Facebook faces German privacy probe
Non-member data under scrutiny
Germany is suing Facebook for obtaining and saving data from people who do not use the social networking site.
Facebook faces an investigation for violations of Germany's strict privacy laws, which are among the toughest in the world. Johannes Caspar, head of Hamburg's Data Protection Authority, told the BBC: "We consider the saving of data from third parties, in this context, to be against data privacy laws."
The action follows complaints from members of the public who were not themselves members of the social network, but whose details were added to the site by friends. It is alleged that this information was saved by Facebook and used for marketing purposes. Though dominant elsewhere in the world, Facebook is only the fourth largest social networking site in Germany.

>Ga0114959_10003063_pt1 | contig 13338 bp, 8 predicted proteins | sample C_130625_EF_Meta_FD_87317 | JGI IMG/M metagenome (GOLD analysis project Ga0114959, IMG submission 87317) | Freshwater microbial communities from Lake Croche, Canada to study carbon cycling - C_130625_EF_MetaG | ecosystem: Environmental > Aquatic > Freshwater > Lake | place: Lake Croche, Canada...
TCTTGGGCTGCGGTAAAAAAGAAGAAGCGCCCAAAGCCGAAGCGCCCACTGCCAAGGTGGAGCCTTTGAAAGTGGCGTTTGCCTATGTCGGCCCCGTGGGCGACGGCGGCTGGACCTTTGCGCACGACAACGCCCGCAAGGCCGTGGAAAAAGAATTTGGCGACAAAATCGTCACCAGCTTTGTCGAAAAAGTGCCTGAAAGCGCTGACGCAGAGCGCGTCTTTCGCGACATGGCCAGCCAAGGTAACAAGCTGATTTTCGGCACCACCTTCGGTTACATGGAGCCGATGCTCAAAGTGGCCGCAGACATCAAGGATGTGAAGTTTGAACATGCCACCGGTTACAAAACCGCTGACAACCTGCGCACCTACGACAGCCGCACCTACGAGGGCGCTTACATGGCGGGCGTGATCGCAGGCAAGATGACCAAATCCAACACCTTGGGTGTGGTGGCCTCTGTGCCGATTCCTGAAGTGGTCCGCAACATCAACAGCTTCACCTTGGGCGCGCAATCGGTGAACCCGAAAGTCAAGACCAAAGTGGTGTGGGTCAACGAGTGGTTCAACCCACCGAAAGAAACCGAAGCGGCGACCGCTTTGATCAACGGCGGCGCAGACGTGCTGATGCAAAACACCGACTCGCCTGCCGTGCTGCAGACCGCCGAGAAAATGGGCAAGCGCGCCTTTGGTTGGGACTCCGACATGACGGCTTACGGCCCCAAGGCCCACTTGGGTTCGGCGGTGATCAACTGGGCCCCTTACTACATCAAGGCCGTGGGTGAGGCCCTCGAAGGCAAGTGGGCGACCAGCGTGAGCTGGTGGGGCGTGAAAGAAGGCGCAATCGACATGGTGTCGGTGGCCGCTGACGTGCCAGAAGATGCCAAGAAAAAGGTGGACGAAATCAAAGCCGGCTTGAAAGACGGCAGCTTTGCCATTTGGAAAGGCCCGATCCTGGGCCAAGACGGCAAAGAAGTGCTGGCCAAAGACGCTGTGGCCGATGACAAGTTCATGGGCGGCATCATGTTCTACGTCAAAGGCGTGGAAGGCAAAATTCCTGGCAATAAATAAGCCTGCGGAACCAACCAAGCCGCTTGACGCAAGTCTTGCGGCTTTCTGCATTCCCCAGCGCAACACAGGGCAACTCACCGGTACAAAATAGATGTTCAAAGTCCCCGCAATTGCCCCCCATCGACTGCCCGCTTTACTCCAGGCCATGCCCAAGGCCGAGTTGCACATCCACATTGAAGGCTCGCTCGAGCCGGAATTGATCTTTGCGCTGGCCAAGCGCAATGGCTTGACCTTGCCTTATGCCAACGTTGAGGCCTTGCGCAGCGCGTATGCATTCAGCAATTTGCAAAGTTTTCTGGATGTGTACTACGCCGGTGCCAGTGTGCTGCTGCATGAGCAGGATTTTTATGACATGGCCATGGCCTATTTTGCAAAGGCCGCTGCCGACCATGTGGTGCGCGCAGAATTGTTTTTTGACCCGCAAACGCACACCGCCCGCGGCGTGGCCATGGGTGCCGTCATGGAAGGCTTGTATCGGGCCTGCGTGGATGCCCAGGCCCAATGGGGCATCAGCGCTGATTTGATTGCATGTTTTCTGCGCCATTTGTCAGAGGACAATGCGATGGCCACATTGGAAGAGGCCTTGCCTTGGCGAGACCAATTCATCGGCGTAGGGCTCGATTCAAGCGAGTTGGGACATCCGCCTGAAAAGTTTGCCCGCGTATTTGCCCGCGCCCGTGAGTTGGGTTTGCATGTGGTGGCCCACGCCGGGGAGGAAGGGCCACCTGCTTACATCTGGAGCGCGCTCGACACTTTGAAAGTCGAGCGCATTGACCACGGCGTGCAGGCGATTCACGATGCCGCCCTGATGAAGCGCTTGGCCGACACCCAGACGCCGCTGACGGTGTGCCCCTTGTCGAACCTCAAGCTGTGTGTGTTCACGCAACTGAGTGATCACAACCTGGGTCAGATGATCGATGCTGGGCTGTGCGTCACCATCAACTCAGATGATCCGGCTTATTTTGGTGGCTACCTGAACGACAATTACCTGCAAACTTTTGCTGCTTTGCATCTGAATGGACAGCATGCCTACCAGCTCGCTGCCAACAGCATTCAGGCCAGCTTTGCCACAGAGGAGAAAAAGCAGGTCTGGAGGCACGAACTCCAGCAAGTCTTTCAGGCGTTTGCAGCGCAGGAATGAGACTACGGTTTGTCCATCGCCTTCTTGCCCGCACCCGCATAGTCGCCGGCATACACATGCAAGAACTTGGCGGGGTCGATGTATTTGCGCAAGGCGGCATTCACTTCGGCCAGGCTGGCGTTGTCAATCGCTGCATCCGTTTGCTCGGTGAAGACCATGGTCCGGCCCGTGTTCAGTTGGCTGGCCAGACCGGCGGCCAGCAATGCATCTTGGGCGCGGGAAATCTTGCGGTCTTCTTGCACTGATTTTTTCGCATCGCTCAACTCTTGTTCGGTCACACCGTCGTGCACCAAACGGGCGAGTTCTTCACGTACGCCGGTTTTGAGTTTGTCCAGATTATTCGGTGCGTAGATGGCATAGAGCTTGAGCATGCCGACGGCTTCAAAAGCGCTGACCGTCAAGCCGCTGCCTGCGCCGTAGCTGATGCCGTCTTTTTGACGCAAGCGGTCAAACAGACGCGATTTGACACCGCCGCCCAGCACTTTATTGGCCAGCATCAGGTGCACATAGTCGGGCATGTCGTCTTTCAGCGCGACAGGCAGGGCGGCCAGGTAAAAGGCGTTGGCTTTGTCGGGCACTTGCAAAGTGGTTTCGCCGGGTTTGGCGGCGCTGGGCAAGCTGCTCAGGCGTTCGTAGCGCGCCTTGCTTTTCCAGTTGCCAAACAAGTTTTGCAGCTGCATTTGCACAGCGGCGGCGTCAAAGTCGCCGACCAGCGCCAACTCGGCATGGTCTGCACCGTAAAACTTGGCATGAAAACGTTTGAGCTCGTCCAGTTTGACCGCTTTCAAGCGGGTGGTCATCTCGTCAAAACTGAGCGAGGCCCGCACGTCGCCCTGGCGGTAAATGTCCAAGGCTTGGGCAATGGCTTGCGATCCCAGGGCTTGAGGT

Facebook is no stranger to privacy probes. Complaints by privacy watchdogs in Canada earlier this year prompted changes to the site's policies. As well as privacy officials in Germany, Swiss authorities are also reportedly concerned about Facebook's use of third party data. ®